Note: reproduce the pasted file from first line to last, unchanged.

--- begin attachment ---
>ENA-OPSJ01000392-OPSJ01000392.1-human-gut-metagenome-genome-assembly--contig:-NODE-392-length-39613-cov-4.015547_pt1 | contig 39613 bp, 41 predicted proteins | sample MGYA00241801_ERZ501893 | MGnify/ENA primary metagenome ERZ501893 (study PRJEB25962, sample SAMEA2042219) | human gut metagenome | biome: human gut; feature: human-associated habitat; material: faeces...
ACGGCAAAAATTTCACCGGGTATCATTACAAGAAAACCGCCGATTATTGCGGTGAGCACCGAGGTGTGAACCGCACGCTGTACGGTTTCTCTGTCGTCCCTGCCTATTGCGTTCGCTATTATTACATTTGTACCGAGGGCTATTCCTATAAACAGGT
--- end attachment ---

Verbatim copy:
>ENA-OPSJ01000392-OPSJ01000392.1-human-gut-metagenome-genome-assembly--contig:-NODE-392-length-39613-cov-4.015547_pt1 | contig 39613 bp, 41 predicted proteins | sample MGYA00241801_ERZ501893 | MGnify/ENA primary metagenome ERZ501893 (study PRJEB25962, sample SAMEA2042219) | human gut metagenome | biome: human gut; feature: human-associated habitat; material: faeces...
ACGGCAAAAATTTCACCGGGTATCATTACAAGAAAACCGCCGATTATTGCGGTGAGCACCGAGGTGTGAACCGCACGCTGTACGGTTTCTCTGTCGTCCCTGCCTATTGCGTTCGCTATTATTACATTTGTACCGAGGGCTATTCCTATAAACAGGT